# Tag Info

8

EvaluationMonitor is going to be called whenever the objective function is being evaluated, that is much more often than StepMonitor. The reason for not getting any points back is that the StepMonitor specification is not propagated to the NMinimize call. Try the following syntax instead nlm = Reap @ NonlinearModelFit[data, Exp[a x/(b + c x)], {a, b, c}, x,...

8

In part, your trouble stemmed from an attempt to determine exact/symbolic results from your data. Even for this modestly-sized set, the objective function you were feeding to Minimize[] is already sufficiently complicated, which is why it takes long. As I previously noted, using NMinimize[] instead will give you the numerical values you need. Less ...

6

Create the list b as you have shown. nst[n_] := Length[NestWhileList[If[EvenQ[#], #/2, 3 # + 1] &, n, # > 1 &]] b = With[{stps = Array[nst, nn]}, Table[Max[Take[stps, n]], {n, nn}]]; It looks like ListPlot[b, PlotStyle -> Blue] It is apparent that we want to locate the first point in each group of horizontal points and use that in the ...

6

Start here to see what statistics functionality is available: http://reference.wolfram.com/language/guide/Statistics.html http://reference.wolfram.com/language/guide/ProbabilityAndStatistics.html Fitting is done with EstimatedDistribution or FindDistributionParameters. You want to fit a ParetoDistribution for continuous data or a ZipfDistribution for ...

6

As J.M. suggests, NonlinearModelFit is your friend. Using the data you have and the starting values given: curve = NonlinearModelFit[data, y0 + a*x0*Tanh[(t - x0)/b], {{x0, -33}, {y0, 126}, {a, 115}, {b, 25.5}}, t]; Show[ListPlot[data], Plot[curve[t], {t, -70, 10}]] You can find the converged values of the fit by curve

5

I extracted the data from the image using "Recovering data points from an image". ListPlot[extractedData, PlotRange -> All, PlotTheme -> "Detailed"] Then I applied NonLinearModelFit over that data for a list of sinusoids (and a constant): baseFuncs = Prepend[Table[Sin[k x Pi/5.25], {k, 1, 30}], 1]; vars = Array[a, Length[baseFuncs]]; nf = ...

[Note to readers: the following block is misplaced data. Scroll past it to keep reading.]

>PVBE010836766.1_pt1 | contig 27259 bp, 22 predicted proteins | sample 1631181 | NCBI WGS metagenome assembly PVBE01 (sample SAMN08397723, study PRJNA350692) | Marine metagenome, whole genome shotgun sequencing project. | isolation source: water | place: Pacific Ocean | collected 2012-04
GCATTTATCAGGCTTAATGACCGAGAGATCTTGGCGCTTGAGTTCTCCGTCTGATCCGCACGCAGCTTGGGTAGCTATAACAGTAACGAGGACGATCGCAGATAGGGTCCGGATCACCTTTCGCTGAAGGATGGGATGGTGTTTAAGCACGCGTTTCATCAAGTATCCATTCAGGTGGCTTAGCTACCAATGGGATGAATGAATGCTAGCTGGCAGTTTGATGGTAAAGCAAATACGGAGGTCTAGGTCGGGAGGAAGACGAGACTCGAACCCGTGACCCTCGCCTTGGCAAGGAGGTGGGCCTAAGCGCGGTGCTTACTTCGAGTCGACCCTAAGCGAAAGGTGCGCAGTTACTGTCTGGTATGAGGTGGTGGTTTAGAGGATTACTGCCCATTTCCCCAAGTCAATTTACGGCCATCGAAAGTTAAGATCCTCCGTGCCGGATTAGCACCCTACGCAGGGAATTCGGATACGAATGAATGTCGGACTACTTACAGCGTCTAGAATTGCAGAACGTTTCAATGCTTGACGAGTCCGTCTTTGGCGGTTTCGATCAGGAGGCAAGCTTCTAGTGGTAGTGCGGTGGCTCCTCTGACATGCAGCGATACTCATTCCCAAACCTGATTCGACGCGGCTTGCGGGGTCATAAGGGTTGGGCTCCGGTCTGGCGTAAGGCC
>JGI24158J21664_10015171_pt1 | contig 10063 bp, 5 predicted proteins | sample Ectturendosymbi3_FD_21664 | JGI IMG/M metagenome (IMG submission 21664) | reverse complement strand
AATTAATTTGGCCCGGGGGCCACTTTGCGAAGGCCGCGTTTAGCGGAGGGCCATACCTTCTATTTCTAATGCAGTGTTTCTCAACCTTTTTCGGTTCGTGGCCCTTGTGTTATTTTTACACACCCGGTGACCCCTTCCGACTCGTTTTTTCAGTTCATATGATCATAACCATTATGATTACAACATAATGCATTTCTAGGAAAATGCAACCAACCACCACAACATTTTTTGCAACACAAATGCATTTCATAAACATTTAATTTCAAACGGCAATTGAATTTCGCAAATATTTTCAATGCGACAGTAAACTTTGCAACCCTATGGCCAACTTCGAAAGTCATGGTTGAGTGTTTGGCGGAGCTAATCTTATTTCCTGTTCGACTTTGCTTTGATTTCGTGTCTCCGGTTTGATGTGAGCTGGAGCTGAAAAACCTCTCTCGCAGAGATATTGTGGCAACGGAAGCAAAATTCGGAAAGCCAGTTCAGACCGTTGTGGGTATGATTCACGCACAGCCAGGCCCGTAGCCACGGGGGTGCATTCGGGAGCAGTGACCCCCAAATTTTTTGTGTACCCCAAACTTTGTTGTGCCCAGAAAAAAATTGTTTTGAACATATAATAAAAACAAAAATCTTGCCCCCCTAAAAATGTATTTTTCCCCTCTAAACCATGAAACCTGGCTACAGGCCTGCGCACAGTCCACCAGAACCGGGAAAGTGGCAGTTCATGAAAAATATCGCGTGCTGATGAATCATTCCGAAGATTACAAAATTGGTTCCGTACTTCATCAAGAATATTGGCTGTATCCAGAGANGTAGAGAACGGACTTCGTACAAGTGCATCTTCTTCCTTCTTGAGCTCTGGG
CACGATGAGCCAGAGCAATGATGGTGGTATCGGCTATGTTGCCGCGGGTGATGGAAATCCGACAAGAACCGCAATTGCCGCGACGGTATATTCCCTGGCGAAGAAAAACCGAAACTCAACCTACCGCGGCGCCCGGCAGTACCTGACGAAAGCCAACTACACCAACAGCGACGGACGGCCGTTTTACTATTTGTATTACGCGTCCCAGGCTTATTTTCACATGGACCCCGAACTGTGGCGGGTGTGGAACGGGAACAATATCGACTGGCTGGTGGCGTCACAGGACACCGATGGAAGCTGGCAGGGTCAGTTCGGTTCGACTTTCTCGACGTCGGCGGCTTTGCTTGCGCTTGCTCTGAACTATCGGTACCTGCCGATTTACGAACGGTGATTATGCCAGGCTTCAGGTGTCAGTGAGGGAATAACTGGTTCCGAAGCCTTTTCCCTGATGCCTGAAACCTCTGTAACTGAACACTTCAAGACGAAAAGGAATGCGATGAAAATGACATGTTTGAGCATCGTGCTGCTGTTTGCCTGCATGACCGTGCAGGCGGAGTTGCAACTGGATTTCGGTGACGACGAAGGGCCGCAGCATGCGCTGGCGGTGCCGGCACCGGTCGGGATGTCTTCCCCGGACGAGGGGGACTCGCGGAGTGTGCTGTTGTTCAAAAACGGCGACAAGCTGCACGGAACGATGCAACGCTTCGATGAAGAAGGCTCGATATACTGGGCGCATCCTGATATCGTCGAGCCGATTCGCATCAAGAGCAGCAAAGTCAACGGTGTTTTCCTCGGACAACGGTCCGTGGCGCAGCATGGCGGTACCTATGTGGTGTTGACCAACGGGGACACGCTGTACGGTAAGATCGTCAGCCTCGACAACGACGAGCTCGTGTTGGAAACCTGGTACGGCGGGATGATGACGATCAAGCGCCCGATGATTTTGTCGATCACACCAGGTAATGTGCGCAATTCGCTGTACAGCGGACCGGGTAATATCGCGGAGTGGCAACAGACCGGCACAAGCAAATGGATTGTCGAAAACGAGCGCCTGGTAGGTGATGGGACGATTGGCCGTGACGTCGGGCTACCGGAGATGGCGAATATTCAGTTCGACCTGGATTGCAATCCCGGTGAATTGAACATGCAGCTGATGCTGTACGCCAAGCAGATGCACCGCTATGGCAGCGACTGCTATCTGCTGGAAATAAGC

5

I had the same idea as Jim Baldwin, as constraints are often implemented as penalty functions. Here is one that severely penalized any negative residual. The parameter scale might need to be adjusted to be a significant fraction of the range of the data values. ClearAll[penalty]; penalty[residuals_?VectorQ, scale_: 10] := scale*Length@residuals*(1 - ...

4

Updated with new model equations from OP Simultaneous NonlinearModelFit[] da1 = Transpose[{data[[All, 1]], data[[All, 2]]*Cos[data[[All, 3]]]}]; da2 = Transpose[{data[[All, 1]], (data[[All, 2]]*Sin[data[[All, 3]]])}]; r[f_] := A - (x y - 4 (f - f0)^2)/(4 (f - f0)^2 + y^2); i[f_] := B + (2*(f - f0) (x + y))/((4 (f - f0)^2 + y^2)); Clear[A, B, x, y, f, f0, ...

4

So, I think this is what you actually wanted: d2 = {{{0.5, 0.0142}, {2.5, 0.00223}, {7., 0.00158}, {12., 0.00151}, {17., 0.0035}, {22., 0.0054}, {27., 0.00751}, {32., 0.01028}, {37., 0.01604}, {42., 0.02347}, {47., 0.03576}, {52., 0.05677}, {57., 0.07494}, {62., 0.11366}, {67., 0.16382}, {72., 0.23114}, {77., 0.32861}, {82., 0.44569},...

3

You can make an interpolating function for both px and py from the data you have: data = Import["Downloads/lyap_4d.dat", "Table"]; d00 = data[[All, {1, 2}]]; pyfunc = Interpolation[{{#1, #2}, #4} & @@@ data, InterpolationOrder -> 1]; pxfunc = Interpolation[{{#1, #2}, #3} & @@@ data, InterpolationOrder -> 1]; That answers the question ...

3

I think you should work with the available options. And see How to | Fit Models with Measurement Errors. Set up and have some Data (see Error bars from lists @MarcoB): Needs["ErrorBarPlots"] data = Table[{x, 2 x + 3 + RandomReal[{-0.5, 0.5}], RandomReal[{0.3, 0.5}]}, {x, -2, 2, 0.2}]; data2 = Table[{x, 2 x + 5 + RandomReal[{-0.5, 0.5}], RandomReal[{0.3, ...

3

I think I know what you want and here is the code: {{xmin, xmax}, {ymin, ymax}} =MinMax /@ Transpose[l1~Join~l2]; f1 = Interpolation@l1; f2 = Interpolation@l2; {crmin, crmax} = x /. FindRoot[#[x] == 0, {x, 1}] & /@ {f1, f2}; Needs["ErrorBarPlots"] Show[ErrorListPlot[{withErrorl1, withErrorl2}, Prolog -> {Opacity@.3, Red, Rectangle[{xmin, ymin}, {...

3

The e in the non-linear fit should be Exp[] or it needs to be a variable x = Clip[r[t], {0, 1}]; y = Clip[rpp[t], {0, 1}]; tdata = NDSolve[{r'[t] == -L1*rpp[t] + c, rpp'[t] == L2*rpp[t] (1 - (rpp[t]/(r[t] + rpp[t]))) + L3*r[t], r[0] == 1, rpp[0] == 0} /. {L1 -> 0.5, c -> 0.001, L2 -> 0.91, L3 -> 0.05}, {r[t], rpp[t]}, {t, 0, 10}...

3

Another follow up, specifically to @Jim Baldwin's comment. Instead of plotting the full curve, we can also plot a certain number of points and see how they vary with the parameter t, i.e.: Clear[v] th = Array[v, Length[trainComposed[[1]]] - 1]; lwrPlot = Manipulate[ Show[listPlot, With[{x = #}, With[{bounds = Values@NMinimize[ ...

3

Just a follow-up to @J.M.'s answer to show the effect of the value of t: trainX = {100, 320, 213, 512, 58, 84, 113, 142, 93, 121, 421, 432, 249, 254}; trainY = {140000, 400000, 241000, 489000, 78000, 123000, 139000, 143000, 97000, 134000, 392000, 458000, 311000, 378000}; rX = MinMax[trainX]; rY = MinMax[trainY]; Manipulate[ (* Make a table of ...